Today we inspected the top deep only. We were pleased to see that theyhad packed a fair amount of capped honey in the top deep, 5.5 frames. We didn’t check the bottom because they had a lot there last week and we didn’t want to agitate them, kind of give them a break.

Bee man at bee store says 6 frames capped honey A-OK if we’re insulating the hive, and we are. Otherwise, really 12 or even 14.

We have a super in the freezer with an add’l 6 frames. 10 frames to a super. We’re going to smear fondant (hard frosting) on the four frames on the outside. Hopefully the bees won’t need it because they’ll not need to travel up into the super due to having plenty of food in their deeps. OTOH, we want them to live in supers next year so that we don’t have to lift up deeps, which can weigh up to 90 lbs when full of honey. So, maybe get them bees up into that super.

I saw tiny little bee larvae – didn’t spend more effort looking for eggs as they are so hard to see. Bee book says we don’t really need to check for eggs this time of year.

We fed them some fumagillin as a preventative measure against nosema, or “bee diarrhea.” The fumagillin is mixed with a half gallon of 2:1 sugar:water syrup, put in a baggie, baggie laid down flat on top of the frames (pushing the bees aside), slitting the baggie with a razor. The bees sip the slits.

Mom made us local food from farm share for lunch. Homemade applesauce, homemade squash & apple soup, homemade oatmeal bread, homemade sweet potato pie with whipped cream. Smith says “Earth food, earth tones.”

Hive looks so small with the honey supers off. Bees very busy, much still in bloom. Even more goldenrod.

~ Lady

 

we go east

Monday, October 5th, 2015

bloodoil

Dead Man’s Curve

Out at the In-laws 17

Round Dead Man’s Curve
and its Blood & Oil billboard warning
electric Miles slithering sound
we go east
to cleansing bees of parasites unsighted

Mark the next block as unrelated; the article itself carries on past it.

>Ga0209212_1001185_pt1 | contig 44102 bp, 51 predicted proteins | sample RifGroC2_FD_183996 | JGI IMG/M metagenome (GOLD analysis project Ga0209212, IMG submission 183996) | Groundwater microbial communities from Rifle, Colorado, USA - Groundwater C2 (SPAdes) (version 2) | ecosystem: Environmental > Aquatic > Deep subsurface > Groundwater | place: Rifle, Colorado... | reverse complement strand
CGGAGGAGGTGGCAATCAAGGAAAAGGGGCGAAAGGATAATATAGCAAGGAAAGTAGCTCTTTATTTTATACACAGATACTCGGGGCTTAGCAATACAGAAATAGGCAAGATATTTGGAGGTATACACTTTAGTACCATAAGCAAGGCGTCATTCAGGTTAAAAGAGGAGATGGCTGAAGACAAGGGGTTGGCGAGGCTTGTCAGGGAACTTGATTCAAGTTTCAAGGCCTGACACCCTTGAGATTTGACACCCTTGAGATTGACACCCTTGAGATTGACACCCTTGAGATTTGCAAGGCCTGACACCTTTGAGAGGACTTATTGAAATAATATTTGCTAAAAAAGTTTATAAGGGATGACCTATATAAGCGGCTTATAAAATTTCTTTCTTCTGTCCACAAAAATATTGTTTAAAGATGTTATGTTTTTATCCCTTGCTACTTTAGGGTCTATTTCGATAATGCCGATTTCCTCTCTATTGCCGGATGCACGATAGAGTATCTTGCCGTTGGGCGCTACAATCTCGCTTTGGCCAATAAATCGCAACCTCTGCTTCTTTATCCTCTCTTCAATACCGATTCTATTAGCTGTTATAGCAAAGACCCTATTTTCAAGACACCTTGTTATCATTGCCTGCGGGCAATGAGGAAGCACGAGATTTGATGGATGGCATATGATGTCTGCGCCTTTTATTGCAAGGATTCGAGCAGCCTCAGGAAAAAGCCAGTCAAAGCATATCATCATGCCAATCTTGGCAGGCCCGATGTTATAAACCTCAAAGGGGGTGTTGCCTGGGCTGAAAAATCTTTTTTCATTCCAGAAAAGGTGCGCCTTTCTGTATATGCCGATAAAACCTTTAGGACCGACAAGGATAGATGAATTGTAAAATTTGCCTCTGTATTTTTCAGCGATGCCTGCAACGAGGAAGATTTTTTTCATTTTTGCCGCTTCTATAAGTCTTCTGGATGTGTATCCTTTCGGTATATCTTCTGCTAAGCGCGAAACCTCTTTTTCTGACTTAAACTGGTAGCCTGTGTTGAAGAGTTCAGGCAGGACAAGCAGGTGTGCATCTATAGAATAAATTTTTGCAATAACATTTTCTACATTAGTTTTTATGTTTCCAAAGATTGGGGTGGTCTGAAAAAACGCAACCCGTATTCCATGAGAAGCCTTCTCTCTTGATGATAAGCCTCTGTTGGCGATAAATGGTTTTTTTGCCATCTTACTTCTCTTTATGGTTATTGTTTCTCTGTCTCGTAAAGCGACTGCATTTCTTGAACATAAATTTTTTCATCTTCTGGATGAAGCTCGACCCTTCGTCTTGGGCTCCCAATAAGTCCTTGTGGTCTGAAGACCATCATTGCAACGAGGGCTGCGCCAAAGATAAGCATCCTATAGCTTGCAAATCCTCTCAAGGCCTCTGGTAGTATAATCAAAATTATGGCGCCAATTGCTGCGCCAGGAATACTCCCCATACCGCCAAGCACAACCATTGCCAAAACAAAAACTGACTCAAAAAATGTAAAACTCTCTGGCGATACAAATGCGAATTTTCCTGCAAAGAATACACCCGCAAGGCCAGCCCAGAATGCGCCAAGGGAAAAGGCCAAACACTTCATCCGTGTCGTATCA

Work and sweat and worry wet
we do our duty do-fully
daylong splurge
drive return
sticky fingers reggae riding

– Smith, 10.5.2015

localhoney4sale

 

kicking males out of hive to die

Wednesday, September 30th, 2015

karmatoburn

Status Report 91

Female bees getting ready for winter
kicking males out of hive to die
and moving upper honey down to lower frames

all male drones do is sex the queen
and guzzle honey

and winter is long

Smith, 9.30.2015

oldspiderwinter

 

seems time comes down to death or decline

Wednesday, September 16th, 2015

extractorbee

our honey extractor

I’m exhausted, my back aches, legs are weak, arms sore, and I have my 6th bee-stung belly in 4 incidences.

Hour drive to hive, hour back — left 10:30am, got home 11pm.

Extracted 50 pounds of Fall honey from 17 frames, plus another two frames we had to bring home with the honey unextracted because we experimented with wax foundation frames which came apart when I spun them too fast in the extractor.

Looks like we might have to harvest again in a couple weeks, maybe 20 pounds more;.

That makes 20 pound harvest of spring honey and 50 pounds of fall honey bottled – third harvest could bring our total to 100 pounds, which is good for a first year hive.

Our Spring honey was light in color and taste, our Fall honey is three times darker and muskier in taste. Love them both but find Fall more intriguing.

Status Report 83

I read on average age 45 eyes start to decline.
I was right on time.

Asked doc why lower valve in throat weakened
letting stomach acid up throat
doc said “age.”

Asked dentist why I get dry mouth
dentist answered “age”.

Seems time comes down to death or decline.

– Smith, 9.16.2015

beemeeting

some of Lady’s & Georgia’s bee art